For the past few weeks I have been working on a proposal to give to my congressional representative which he can then present to Congress for a vote. This proposal would address an issue that we all know is important to me. Warning labels on cross stitch charts.
You begin accumulating cross stitch charts. You find them at shops that advertise cross stitch supplies & you find them at various craft stores. They are always found grouped in a section that is marked or referred to as the "cross stitch section." If you go into a store & simply ask "where are your needlework charts," the owner will respond "what kind of needlework?" You will answer "cross stitch" & she will smile brightly, point & say "our cross stitch charts are right over there!"
You browse through the charts. Oh look ... a chart featuring several lovely Christmas ornament designs! And here's a chart for a pinkeep ... isn't it wonderful! You choose your charts & gleefully carry them to the checkout counter.
When you get home, you choose one of the charts, choose your fabric, choose your threads, & anticipate the enjoyable, relaxing time ahead of you. The photo of the stitching model looks lovely! It & the accompanying chart may be a tad small, & your vision may not be what it should be, but that's no problem. You have a daylight magnifying lamp.
You begin to stitch. You are happily stitching one x after another. Then you notice something questionable about the chart. Specks of dirt? Sloppy work at the printing factory? You look closer & out of the corner of your eye you see a sentence, lost in the assemblage of instructions provided below the chart, which reads something like this ... "Use 2 strands of floss for french knots." WHAT?!?!?!? Your are supposed to be working a cross stitch design!!! CROSS STITCH!!! The happy moments you experienced up to that point immediately disappear & are replaced with a sick feeling in the pit of your stomach.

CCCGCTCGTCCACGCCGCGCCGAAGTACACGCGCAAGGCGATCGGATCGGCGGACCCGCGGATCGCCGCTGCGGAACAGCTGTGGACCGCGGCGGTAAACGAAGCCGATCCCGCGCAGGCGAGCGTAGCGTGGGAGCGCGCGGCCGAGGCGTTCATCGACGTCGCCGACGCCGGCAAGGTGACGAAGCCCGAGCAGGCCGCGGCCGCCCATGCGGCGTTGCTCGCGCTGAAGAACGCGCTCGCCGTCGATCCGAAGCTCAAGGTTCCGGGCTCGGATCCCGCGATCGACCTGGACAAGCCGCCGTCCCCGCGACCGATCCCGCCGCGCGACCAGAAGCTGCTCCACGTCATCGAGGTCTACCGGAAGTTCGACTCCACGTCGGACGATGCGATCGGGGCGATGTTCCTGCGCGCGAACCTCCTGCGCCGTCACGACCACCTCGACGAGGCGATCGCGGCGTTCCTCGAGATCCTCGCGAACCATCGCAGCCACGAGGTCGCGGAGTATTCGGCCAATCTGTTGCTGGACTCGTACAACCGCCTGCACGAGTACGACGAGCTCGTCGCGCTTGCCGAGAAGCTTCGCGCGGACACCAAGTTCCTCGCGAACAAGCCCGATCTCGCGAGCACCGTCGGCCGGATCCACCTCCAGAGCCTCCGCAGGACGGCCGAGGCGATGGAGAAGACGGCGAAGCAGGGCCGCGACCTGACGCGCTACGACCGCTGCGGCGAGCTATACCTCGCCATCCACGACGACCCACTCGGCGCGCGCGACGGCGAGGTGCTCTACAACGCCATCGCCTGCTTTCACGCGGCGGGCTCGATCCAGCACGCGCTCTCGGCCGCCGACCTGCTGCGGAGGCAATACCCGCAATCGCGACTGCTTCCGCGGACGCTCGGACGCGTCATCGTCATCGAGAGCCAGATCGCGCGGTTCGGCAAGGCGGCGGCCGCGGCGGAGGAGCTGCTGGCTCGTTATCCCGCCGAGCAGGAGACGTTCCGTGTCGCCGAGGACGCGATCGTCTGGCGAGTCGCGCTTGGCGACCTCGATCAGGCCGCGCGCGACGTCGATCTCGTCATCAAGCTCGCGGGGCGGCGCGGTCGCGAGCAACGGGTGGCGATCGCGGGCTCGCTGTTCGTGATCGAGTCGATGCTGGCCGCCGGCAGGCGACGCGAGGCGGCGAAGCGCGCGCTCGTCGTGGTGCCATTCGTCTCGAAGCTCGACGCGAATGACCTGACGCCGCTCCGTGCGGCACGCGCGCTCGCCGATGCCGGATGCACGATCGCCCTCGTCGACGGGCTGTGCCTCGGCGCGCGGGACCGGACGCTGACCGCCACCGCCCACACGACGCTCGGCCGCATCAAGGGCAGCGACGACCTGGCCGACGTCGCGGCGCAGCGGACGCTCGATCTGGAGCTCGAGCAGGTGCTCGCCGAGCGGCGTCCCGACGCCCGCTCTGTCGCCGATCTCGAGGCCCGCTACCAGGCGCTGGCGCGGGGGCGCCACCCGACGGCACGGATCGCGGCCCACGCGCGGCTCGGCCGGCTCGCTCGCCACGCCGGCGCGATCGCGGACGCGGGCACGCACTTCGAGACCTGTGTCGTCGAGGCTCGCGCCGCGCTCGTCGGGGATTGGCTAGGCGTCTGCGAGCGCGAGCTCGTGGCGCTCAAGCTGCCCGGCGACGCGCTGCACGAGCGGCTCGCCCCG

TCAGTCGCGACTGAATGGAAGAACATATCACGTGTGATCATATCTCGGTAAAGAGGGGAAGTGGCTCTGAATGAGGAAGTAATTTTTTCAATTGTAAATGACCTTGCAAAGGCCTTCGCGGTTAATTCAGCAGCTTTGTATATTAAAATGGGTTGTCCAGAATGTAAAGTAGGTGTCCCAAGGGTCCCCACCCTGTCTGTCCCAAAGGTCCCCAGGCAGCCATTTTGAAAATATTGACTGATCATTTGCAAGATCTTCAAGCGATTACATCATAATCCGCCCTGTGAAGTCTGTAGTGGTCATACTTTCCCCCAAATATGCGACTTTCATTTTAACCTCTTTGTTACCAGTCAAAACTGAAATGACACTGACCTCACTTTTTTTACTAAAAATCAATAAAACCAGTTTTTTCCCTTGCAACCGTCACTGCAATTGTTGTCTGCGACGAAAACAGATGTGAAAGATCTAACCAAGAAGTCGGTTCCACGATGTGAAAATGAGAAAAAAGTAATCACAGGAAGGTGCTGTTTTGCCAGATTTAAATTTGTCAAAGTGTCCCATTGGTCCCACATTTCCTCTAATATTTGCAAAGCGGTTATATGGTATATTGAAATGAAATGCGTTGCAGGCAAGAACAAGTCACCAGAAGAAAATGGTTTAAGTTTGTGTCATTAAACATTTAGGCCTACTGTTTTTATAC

It's a cruel joke, I tell you ... a cruel joke played on unsuspecting cross stitchers everywhere! This should not be allowed to continue & thus my proposal to my congressional representative.
Thankfully I have not quite finished writing my proposal for this weekend I discovered yet another evil deception perpetrated by one of the so-called cross stitch designers &/or their chosen publisher. Specialty stitches. There I was, all snuggled down in my recliner for a weekend of stitching bliss. It was, after all, IHSW! I needed this weekend ... a weekend free from stress & anxiety. There was a bit of a concern before the weekend began. The chart I had chosen to stitch, sure to result in a lovely project destined for an exchange partner, suggested using overdyed/variegated threads. I'm a DMC lover & usually opt for the DMC equivalents provided for these threads, but this time I decided to toss off the shackles of routine & use the threads the designer suggested. I stitched one stitch at a time, not my usual way of stitching & believe you me I won't be doing it again anytime soon ... if ever ... but I plodded along feeling pretty smug that I was going to all this trouble for my exchange partner, imagining the look of delight dancing in her eyes & the wide smile upon her face when she opened her parcel & saw the gorgeous piece of stitching I had made for her.
My time of serenity ended abruptly, however. There loomed before me some spaces between a few lines of the design. They appeared, for a reason which in my opinion can only be termed blatant deception, somewhat lighter in ink color compared to the rest of the chart. I put the chart underneath my daylight magnifying light & was gripped with terror when I saw the following: